A Permanent Nazareth: Family Life in the Mission of the Church

It is hard to imagine evangelisation in the Catholic Tradition at any level without direct reference to the evangelising action of the family. Fifty years ago, the Second Vatican Council gave the family a beautiful title – “domestic Church” (Lumen Gentium n.11). This means that the family is a kind of Church in miniature. The Church is the family of God. The vision is that, imitating the Holy Family as a community of love, the family is the place where “the Gospel is transmitted and from which the Gospel radiates” (Evangelii Nuntiandi, Paul VI, n. 71). It is the place where evangelisers are formed and from which they go out to evangelise the world. In short, families become a kind of permanent Nazareth.

Blessed John Paul II declared that evangelisation in the future depended in great measure on the family (Familiaris Consortio, 1981, 65). The role of the married couple forming a union of love and life reflects the nuptial union between the Risen Lord Jesus and his Church. The family forms the basic building block of society. It “has the mission to guard, reveal and communicate love” (Familiaris Consortio, 17).The desire for a healthy society depends on the health of family life. In other words, the more the family is encouraged and strengthened the more our shared life in society is protected from every danger and threat.

Even before, however, a family looks to its future mission, it must contemplate in profound awe and wonder on its origins. Contemplation precedes and animates all pastoral action to support families. Recall again the long years that Jesus spent in the silence of his family at Nazareth. We imitate the FIRST family, “the prototype and example for all Christian families” (Familiaris Consortio,86).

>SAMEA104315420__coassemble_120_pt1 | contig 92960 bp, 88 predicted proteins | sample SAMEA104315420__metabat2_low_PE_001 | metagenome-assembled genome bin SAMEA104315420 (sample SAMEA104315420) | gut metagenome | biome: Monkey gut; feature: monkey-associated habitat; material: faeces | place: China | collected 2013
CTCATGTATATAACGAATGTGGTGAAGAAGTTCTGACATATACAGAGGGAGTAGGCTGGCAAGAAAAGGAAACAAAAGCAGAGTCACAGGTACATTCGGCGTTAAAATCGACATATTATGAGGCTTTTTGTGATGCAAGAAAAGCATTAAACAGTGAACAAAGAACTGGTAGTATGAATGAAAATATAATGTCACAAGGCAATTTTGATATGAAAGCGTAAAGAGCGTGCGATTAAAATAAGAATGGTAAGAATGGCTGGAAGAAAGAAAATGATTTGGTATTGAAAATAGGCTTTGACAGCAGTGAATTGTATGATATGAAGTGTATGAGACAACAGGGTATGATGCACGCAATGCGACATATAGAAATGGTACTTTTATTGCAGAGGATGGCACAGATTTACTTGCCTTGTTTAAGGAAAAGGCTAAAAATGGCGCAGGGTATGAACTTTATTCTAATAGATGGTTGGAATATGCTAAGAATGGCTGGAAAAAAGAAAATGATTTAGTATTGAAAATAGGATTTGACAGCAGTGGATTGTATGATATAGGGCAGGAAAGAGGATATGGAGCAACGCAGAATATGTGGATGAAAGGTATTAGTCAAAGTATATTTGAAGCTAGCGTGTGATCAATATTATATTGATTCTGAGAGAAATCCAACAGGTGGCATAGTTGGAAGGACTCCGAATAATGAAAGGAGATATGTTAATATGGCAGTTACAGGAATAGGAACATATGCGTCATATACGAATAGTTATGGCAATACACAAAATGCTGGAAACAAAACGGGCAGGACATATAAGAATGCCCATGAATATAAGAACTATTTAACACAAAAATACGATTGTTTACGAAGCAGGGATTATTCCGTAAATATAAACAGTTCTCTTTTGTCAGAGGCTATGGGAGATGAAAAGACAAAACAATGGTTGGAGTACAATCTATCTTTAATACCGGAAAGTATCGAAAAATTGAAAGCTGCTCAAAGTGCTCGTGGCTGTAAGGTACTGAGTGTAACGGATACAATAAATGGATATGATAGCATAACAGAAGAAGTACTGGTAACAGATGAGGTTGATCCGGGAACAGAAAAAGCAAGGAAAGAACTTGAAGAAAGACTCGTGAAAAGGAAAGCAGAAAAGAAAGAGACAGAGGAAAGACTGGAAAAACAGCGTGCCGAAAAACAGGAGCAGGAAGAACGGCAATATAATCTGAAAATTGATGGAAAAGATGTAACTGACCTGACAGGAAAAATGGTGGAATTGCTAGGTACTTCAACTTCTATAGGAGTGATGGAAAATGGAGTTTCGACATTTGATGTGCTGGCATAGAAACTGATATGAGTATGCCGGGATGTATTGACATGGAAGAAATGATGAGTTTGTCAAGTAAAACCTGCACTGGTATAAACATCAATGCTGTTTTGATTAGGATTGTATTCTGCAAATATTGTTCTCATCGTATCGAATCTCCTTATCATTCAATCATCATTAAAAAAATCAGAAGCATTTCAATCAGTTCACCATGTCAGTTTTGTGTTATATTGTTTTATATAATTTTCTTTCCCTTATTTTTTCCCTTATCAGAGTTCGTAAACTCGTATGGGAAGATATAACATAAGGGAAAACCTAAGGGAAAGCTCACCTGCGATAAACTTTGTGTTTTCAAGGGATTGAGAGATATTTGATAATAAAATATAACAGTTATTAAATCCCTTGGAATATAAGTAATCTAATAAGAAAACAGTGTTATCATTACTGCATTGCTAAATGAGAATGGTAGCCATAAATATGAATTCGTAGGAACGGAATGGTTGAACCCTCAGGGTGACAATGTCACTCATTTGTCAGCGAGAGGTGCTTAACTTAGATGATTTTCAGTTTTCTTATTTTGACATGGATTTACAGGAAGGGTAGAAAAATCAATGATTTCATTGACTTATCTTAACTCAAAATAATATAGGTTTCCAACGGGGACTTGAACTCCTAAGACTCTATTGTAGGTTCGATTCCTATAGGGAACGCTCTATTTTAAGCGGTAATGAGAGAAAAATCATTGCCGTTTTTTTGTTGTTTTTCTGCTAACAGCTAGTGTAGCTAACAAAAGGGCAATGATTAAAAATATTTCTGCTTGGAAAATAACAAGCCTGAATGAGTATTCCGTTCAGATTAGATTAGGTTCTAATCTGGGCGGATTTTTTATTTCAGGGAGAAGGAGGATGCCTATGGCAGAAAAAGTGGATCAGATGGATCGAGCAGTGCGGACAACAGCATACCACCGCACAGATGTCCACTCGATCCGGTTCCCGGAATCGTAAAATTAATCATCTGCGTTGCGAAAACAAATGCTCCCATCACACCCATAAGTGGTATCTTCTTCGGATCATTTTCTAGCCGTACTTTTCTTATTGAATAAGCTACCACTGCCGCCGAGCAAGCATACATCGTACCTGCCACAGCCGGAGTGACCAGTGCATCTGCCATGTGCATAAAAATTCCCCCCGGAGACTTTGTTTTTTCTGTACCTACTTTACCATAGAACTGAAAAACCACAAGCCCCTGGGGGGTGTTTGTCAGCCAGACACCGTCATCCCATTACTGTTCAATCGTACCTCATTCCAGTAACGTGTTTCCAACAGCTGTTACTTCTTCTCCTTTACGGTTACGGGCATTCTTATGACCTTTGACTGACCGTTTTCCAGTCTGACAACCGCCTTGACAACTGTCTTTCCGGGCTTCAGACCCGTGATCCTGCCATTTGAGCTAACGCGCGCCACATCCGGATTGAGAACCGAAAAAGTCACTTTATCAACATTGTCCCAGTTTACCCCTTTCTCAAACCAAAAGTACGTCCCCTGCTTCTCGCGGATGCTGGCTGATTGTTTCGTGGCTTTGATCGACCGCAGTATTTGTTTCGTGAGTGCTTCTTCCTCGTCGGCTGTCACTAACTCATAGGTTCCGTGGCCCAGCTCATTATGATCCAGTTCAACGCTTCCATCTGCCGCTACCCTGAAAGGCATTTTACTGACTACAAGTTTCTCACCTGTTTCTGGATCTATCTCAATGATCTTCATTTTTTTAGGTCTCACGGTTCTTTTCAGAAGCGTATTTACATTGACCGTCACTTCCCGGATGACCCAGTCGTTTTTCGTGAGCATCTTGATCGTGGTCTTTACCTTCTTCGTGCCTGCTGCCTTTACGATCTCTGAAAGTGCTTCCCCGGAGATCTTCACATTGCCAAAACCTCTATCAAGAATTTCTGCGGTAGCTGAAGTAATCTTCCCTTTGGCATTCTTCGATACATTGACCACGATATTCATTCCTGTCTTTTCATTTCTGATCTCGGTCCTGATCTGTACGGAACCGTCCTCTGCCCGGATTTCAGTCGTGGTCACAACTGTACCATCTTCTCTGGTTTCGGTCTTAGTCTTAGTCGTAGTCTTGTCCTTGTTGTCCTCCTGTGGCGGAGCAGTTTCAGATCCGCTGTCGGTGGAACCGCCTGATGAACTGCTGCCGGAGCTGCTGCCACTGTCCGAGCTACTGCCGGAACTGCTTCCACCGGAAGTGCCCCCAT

Our silence in the Nazareth family will ultimately draw us to contemplate the origin of all love and faithfulness. It will draw us to contemplate the Most Holy Trinity. The incredible mystery of the love sharing (unitive) and life giving (procreative) love of the Father, Son and Holy Spirit will offer us the true source of family love and all human love and all energy for evangelisation. We cannot fully embrace this mystery of the Trinity’s gift-love. It must fully embrace us. We know, however, that the Trinity is not simply a remote idea or theological abstraction. As Benedict XVI often reminded us, we worship “the God who has a human face” (Spe Salvi [2007], 31). Namely, this encounter of our Triune God is by way of Jesus, “the way and the truth and the life” (John 14:6). Jesus living in the soul of the family is the source of the family’s life and mission. The Permanent Nazareth for all families begins here.

Given this brief summary of Catholic Tradition and its link with the missionary nature of the family, the arising challenge presents itself. All must be done to encourage families to take up their missionary role. It is largely the task of the laity, but involves the entire Church.